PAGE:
The winner of the 2017 edition of the Mic Drop Tournament, Suraj Cherukut aka Hanumankind has dropped his debut album titled Kalari late last month. This 4-track rap album is the result of eight months of writing from Hanumankind and production by Nikhil Kalimireddy aka Kalmi, Parimal Shais and 47k.
Kalari means battlefield and is an obvious nod to the oldest surviving martial art tradition in South India. Its artwork has two practising Kalaripayattu practitioners sparring in the backdrop of mountains and the ocean in neon-like hues of dark blue, black and green with a gleaming bright red sun as its focal point.
“Early morning riser, late-night sleeper, bags under the eyes and got these bags under the seats bruh!” asserts the Kerala-born rapper as he advocates everyday hustle, shunning the established codes of living and the debilitating downsides of standing still and waiting for the right moment in ‘Wildshit’ which acts as the curtain-raiser for the album.
‘Southside’ sees Hanumankind, who moved to Texas as a child and moved back to Bangalore in 2015, embrace his roots with a mellow but groovy, lilting Tabla based intro. As one unsuspectingly waits for what is to come next, a torrent of words are unleashed through the flow of the verses; akin to a hurricane hitting the tin roof of an abandoned shed and blowing it off the top of the structure. ‘Bottle of MH’, perhaps the most musically inclined song with sung vocal lines, harmonies and pop chord structures explores themes of a lost generation struggling to make their voice heard above aimless drifting and mental self-flagellation.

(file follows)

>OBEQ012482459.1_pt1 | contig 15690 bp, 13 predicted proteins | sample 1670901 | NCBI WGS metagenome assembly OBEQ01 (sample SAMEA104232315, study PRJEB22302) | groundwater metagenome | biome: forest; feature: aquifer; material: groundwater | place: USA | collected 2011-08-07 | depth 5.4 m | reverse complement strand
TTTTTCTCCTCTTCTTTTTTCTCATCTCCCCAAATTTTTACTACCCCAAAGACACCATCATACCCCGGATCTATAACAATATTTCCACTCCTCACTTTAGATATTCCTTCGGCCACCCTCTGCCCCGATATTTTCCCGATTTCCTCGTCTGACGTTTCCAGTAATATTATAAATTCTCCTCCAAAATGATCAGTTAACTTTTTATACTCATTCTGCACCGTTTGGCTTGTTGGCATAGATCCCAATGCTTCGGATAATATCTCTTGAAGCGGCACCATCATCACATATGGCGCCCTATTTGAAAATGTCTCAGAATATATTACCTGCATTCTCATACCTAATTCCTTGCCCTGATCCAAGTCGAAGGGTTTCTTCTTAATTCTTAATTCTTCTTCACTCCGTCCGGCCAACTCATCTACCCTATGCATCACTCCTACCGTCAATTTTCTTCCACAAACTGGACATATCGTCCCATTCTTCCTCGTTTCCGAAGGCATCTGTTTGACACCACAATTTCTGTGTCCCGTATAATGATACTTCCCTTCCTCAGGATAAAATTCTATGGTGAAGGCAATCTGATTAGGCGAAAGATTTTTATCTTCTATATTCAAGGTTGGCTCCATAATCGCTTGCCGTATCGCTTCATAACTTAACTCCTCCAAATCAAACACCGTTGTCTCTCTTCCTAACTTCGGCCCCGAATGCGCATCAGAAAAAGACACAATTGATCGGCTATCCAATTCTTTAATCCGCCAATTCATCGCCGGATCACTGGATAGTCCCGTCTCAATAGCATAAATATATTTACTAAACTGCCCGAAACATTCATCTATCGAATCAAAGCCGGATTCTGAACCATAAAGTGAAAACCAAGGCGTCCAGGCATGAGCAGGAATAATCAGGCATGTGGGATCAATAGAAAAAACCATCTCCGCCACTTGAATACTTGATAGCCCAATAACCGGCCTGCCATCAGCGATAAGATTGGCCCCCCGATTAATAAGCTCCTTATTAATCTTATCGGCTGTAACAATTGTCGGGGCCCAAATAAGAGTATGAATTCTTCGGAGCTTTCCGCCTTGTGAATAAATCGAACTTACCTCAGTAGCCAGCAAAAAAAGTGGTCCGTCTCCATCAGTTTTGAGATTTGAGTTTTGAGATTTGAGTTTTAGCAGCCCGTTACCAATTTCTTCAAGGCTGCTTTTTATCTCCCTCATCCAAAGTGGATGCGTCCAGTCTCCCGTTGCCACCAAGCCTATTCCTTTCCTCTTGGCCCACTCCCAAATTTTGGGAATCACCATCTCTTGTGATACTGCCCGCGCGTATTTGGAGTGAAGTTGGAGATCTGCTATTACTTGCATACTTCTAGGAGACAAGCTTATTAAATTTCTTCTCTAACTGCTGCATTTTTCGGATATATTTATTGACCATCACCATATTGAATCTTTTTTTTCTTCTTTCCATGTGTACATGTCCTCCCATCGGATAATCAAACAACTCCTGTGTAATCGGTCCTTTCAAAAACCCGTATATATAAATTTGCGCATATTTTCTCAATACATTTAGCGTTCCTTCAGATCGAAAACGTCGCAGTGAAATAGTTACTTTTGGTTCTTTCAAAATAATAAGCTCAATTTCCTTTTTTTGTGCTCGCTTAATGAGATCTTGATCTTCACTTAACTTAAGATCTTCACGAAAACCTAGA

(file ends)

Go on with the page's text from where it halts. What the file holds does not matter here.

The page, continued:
The lyricism is worth listening to as he says “Burdens on your spirit keep you down like torn Achilles, we’ve been taught to hide our feelings and never let it get too close, keep a distance, indifference and a lack of empathy. The most respected in these streets, forget what makes you weak, remember what you about baby, this your legacy”.
The album seems to be a taste of much more to come given that it is at just about 15 minutes and four songs long. Inspired by artists such as Houston, Suicide Boys, J Cole, Joyner Lucas, Lupe Fiasco, Kendrick Lamar and Smokey The Ghost, he’s keen to avoid falling into the trap of chasing punchlines and instead focus on delivering songs entailed with a message and a concept around them.
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